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ISSN: 1946-1712
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In This Issue: Jake Freivald

In This Issue

If you’re not too bogged down by scary weather, enjoy a few creepy stories.

Two great new ones — Zombie March by Brynn MacNabb, and Mid-Autumn Moon by Lani Carroll — are brief enough to read even as the waters are rising, and if you need to wait until afterwards for Kafka’s A Fratricide... well, it has been waiting since 1917.

Be safe and dry. And if you’re not on the East Coast, send good vibes our way, and have a spooky time. Read more: HTML 

Flash 10/2012, #1: Brynn MacNabb

Zombie March

Amber Riley’s husband had promised that he would come home to her no matter what, so after they reported him dead she began to keep the shotgun next to the front door. The day he returned, ambling, shambling, reeking of decay, the dog barked once in warning and went to hide under the back porch. Amber dried her hands on a dish towel and went to look at her husband through the screen.

“Amber,” he said. (Not “brains.”)

She ran a finger down the barrel of the shotgun, propped beside her. “Thank you for coming.” Read more: HTML 

Flash 10/2012, #2: Lani Carroll

Mid-Autumn Moon

The lake was alive with lights — the lanterns on the boats, golden and round, like hundreds of miniature suns, and the moon, so heavy on the horizon that it was difficult to believe that it would be able to climb any higher in the sky. The foxes smiled debonairly as they steered the boats. They knew well how to mimic the behavior of aristocratic young men, though they couldn’t entirely refrain from an occasional impatient yip, while their doll companions tried to wear the same demure expressions they had so often seen on their mistresses’ faces. Read more: HTML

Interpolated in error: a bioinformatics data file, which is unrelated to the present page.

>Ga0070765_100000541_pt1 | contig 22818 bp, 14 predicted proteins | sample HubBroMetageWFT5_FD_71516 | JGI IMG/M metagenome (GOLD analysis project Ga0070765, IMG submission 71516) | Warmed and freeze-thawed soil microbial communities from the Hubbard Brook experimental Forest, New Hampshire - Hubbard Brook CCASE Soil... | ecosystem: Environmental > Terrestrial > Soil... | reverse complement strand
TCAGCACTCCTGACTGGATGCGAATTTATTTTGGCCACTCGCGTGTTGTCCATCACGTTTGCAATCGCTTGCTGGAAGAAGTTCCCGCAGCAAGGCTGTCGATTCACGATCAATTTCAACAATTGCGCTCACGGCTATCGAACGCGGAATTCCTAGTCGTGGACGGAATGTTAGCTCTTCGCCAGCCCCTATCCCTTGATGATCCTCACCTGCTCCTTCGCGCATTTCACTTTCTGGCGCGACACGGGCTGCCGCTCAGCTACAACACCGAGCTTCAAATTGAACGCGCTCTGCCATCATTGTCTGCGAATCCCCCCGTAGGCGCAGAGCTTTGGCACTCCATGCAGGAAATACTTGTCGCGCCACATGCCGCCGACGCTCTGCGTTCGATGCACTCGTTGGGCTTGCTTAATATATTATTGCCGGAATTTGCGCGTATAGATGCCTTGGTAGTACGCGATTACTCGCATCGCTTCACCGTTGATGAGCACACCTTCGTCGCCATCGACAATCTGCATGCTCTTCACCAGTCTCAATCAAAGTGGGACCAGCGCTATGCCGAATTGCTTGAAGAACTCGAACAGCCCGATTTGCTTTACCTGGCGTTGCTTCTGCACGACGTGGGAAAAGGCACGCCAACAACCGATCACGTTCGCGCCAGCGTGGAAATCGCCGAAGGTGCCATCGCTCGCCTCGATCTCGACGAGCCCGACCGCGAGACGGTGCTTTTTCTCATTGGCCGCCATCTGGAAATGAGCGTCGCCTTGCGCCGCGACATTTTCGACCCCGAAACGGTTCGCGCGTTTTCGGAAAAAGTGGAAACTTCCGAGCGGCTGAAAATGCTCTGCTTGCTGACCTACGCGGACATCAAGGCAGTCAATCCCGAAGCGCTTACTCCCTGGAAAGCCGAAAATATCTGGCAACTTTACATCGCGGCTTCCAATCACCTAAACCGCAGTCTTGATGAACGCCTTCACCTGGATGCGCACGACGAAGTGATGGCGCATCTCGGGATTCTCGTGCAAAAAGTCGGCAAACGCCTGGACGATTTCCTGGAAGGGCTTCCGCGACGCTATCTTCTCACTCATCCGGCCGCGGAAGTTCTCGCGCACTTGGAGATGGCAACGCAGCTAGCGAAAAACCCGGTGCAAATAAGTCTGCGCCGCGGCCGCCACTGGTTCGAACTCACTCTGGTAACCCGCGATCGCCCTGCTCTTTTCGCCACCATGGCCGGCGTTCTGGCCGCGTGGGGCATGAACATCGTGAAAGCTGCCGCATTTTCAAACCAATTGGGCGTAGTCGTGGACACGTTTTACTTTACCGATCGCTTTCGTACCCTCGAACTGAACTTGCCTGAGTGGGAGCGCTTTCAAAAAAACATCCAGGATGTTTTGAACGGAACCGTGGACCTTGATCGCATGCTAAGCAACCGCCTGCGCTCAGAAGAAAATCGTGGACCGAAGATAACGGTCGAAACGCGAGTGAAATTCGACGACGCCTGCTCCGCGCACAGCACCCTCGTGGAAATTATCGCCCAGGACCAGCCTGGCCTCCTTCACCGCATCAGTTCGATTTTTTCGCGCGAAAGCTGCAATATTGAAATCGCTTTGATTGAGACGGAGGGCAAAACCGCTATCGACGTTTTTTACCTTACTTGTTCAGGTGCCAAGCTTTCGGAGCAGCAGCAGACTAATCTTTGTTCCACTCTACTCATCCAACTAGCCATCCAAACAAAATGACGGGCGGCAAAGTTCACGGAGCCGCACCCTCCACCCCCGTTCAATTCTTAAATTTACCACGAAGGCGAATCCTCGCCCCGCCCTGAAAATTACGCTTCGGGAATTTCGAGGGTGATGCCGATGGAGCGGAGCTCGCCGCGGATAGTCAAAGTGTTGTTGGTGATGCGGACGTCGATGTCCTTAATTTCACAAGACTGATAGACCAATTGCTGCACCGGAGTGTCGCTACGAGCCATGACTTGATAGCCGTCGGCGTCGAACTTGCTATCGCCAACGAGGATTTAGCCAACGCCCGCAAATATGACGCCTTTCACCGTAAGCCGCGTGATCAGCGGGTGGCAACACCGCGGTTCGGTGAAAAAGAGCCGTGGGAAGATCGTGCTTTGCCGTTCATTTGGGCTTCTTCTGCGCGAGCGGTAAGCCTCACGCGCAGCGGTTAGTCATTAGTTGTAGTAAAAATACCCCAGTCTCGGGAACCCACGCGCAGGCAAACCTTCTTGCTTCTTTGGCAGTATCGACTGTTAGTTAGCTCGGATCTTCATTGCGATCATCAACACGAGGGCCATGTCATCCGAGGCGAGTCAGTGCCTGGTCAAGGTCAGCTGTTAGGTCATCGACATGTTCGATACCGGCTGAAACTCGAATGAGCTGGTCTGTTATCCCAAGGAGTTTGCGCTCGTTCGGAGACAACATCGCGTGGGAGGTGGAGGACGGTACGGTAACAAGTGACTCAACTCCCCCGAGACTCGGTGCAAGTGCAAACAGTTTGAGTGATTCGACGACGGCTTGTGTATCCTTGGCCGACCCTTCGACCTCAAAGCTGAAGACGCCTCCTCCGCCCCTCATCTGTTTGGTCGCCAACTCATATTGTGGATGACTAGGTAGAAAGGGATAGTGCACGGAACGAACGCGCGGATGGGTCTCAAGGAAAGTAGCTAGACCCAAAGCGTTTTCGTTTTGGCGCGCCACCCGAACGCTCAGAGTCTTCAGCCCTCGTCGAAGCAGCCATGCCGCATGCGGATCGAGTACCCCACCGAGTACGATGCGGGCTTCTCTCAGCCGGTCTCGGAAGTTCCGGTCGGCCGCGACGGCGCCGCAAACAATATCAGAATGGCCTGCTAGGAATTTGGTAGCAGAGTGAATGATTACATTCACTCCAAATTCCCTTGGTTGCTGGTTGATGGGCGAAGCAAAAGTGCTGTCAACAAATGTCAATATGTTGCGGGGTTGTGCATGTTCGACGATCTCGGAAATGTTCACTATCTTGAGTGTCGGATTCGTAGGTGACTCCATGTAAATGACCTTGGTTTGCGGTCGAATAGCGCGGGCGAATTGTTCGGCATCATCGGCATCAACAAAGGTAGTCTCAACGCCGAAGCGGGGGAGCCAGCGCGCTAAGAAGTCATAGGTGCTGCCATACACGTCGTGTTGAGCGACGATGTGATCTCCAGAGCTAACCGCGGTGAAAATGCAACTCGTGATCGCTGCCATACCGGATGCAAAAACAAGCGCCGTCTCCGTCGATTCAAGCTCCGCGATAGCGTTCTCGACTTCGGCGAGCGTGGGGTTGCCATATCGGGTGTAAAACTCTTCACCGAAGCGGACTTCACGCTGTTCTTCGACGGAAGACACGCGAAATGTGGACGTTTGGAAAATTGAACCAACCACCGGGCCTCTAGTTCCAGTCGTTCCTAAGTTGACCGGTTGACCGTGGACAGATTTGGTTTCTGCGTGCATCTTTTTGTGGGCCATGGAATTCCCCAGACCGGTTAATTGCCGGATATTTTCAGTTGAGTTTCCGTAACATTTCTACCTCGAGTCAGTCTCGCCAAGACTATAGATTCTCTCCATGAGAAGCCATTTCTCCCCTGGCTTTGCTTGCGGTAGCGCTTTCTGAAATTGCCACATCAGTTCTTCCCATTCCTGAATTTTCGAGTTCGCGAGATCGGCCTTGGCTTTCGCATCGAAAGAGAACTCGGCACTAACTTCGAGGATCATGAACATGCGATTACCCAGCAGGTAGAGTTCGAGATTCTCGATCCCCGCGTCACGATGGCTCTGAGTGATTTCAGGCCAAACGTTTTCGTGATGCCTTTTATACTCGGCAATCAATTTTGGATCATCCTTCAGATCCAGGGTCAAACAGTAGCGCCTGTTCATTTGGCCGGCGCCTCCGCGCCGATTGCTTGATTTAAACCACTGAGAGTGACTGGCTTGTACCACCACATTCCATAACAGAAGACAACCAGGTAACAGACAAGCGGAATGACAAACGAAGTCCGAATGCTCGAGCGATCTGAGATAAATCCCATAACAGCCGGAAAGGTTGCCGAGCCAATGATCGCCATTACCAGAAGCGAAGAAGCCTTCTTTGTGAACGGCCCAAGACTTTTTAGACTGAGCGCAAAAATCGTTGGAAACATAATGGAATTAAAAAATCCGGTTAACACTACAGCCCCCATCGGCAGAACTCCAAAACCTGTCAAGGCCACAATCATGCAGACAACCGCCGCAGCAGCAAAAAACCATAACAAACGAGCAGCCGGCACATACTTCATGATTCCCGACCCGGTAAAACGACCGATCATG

Classic Flash #62: Franz Kafka

A Fratricide

The evidence shows that this is how the murder was committed:

Schmar, the murderer, took up his post about nine o’clock one night in clear moonlight by the corner where Wese, his victim, had to turn from the street where his office was into the street he lived in.

The night air was shivering cold. Yet Schmar was wearing only a thin blue suit; the jacket was unbuttoned, too. He felt no cold; besides, he was moving about all the time. His weapon, half a bayonet and half a kitchen knife, he kept firmly in his grasp, quite naked. Read more: HTML 

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